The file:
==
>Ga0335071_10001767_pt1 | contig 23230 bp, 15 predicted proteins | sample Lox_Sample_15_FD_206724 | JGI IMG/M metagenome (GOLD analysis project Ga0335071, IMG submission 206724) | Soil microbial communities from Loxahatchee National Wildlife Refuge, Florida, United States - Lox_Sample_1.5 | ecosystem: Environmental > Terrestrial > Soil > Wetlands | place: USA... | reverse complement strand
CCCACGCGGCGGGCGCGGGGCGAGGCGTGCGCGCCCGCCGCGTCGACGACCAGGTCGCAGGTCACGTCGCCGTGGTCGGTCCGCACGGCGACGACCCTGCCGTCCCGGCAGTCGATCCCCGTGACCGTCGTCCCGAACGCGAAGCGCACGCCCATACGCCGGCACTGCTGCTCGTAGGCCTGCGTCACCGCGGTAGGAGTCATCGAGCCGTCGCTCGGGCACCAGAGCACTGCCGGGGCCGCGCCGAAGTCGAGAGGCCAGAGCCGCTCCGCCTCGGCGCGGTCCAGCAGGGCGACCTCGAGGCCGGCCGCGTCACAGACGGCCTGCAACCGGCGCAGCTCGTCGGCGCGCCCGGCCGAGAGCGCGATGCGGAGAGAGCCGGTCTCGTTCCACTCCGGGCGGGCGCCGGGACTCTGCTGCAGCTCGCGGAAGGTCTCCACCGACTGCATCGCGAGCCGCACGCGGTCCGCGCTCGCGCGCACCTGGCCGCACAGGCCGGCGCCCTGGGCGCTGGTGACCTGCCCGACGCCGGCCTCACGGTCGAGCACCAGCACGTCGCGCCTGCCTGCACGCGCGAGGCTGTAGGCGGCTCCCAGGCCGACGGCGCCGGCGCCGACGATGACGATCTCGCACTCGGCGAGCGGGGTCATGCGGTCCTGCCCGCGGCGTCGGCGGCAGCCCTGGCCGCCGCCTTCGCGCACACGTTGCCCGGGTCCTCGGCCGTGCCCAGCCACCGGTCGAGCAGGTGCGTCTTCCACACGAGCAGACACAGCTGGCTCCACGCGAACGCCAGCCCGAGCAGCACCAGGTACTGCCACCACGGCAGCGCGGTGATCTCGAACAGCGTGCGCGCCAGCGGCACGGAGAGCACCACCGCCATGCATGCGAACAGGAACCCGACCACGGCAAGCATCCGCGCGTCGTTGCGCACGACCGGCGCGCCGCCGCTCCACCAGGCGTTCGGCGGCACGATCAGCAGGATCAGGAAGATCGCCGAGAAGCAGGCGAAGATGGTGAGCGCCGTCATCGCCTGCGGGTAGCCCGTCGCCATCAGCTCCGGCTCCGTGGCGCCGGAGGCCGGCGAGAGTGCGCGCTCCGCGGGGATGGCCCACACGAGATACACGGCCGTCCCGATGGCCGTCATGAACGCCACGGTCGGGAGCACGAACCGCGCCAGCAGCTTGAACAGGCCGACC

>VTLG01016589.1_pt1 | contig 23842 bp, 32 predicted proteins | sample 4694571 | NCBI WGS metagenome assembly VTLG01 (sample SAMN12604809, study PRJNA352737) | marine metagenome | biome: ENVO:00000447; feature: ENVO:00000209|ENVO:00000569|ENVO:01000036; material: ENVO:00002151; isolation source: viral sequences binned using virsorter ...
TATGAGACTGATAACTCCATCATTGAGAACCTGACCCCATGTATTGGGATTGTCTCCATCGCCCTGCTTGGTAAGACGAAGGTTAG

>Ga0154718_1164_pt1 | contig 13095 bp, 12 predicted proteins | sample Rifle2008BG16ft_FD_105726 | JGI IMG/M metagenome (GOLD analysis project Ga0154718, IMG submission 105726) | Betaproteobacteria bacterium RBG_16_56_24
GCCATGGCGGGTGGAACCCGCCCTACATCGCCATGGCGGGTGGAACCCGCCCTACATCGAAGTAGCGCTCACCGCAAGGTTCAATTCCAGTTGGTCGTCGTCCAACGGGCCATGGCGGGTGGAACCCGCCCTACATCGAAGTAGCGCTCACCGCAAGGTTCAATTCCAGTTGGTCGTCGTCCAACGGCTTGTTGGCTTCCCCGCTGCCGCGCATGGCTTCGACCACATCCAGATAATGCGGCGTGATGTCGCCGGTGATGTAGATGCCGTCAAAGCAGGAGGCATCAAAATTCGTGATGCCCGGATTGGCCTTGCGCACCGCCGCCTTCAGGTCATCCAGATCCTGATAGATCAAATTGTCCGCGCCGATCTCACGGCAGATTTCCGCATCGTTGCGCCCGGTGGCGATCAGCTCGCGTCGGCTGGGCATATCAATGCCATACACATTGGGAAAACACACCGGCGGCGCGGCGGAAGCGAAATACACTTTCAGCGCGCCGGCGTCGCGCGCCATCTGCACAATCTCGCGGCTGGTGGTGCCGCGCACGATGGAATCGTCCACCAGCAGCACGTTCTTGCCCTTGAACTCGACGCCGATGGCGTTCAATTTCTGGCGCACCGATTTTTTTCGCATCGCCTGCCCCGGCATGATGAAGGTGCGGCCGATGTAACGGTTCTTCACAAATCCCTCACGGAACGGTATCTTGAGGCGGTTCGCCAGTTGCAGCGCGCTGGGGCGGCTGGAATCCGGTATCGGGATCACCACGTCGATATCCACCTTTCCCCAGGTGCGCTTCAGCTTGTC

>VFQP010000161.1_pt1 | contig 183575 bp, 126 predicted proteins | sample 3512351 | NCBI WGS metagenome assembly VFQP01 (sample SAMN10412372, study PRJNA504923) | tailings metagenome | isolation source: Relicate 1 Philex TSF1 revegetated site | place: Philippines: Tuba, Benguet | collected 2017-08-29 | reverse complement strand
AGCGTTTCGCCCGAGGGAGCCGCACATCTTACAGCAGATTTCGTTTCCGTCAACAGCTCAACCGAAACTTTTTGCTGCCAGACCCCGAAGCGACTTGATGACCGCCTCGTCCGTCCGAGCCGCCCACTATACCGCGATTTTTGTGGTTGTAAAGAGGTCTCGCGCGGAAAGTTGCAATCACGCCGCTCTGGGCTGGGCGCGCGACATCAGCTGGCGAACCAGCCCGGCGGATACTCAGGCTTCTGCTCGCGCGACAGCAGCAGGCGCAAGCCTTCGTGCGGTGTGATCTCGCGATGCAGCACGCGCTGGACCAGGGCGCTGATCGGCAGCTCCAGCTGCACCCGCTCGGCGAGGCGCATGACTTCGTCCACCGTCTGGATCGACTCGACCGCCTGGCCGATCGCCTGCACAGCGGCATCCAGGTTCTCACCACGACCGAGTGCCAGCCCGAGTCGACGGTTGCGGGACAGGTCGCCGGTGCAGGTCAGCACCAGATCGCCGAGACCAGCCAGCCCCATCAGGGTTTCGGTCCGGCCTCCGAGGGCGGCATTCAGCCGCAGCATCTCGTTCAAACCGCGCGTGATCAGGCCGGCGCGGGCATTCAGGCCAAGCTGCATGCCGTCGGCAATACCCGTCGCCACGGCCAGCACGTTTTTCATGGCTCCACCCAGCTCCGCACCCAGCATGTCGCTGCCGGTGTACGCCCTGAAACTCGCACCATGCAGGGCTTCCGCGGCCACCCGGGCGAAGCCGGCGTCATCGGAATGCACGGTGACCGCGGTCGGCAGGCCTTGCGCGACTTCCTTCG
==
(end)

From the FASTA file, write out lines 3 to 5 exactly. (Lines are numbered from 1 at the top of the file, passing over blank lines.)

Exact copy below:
>VTLG01016589.1_pt1 | contig 23842 bp, 32 predicted proteins | sample 4694571 | NCBI WGS metagenome assembly VTLG01 (sample SAMN12604809, study PRJNA352737) | marine metagenome | biome: ENVO:00000447; feature: ENVO:00000209|ENVO:00000569|ENVO:01000036; material: ENVO:00002151; isolation source: viral sequences binned using virsorter ...
TATGAGACTGATAACTCCATCATTGAGAACCTGACCCCATGTATTGGGATTGTCTCCATCGCCCTGCTTGGTAAGACGAAGGTTAG

>Ga0154718_1164_pt1 | contig 13095 bp, 12 predicted proteins | sample Rifle2008BG16ft_FD_105726 | JGI IMG/M metagenome (GOLD analysis project Ga0154718, IMG submission 105726) | Betaproteobacteria bacterium RBG_16_56_24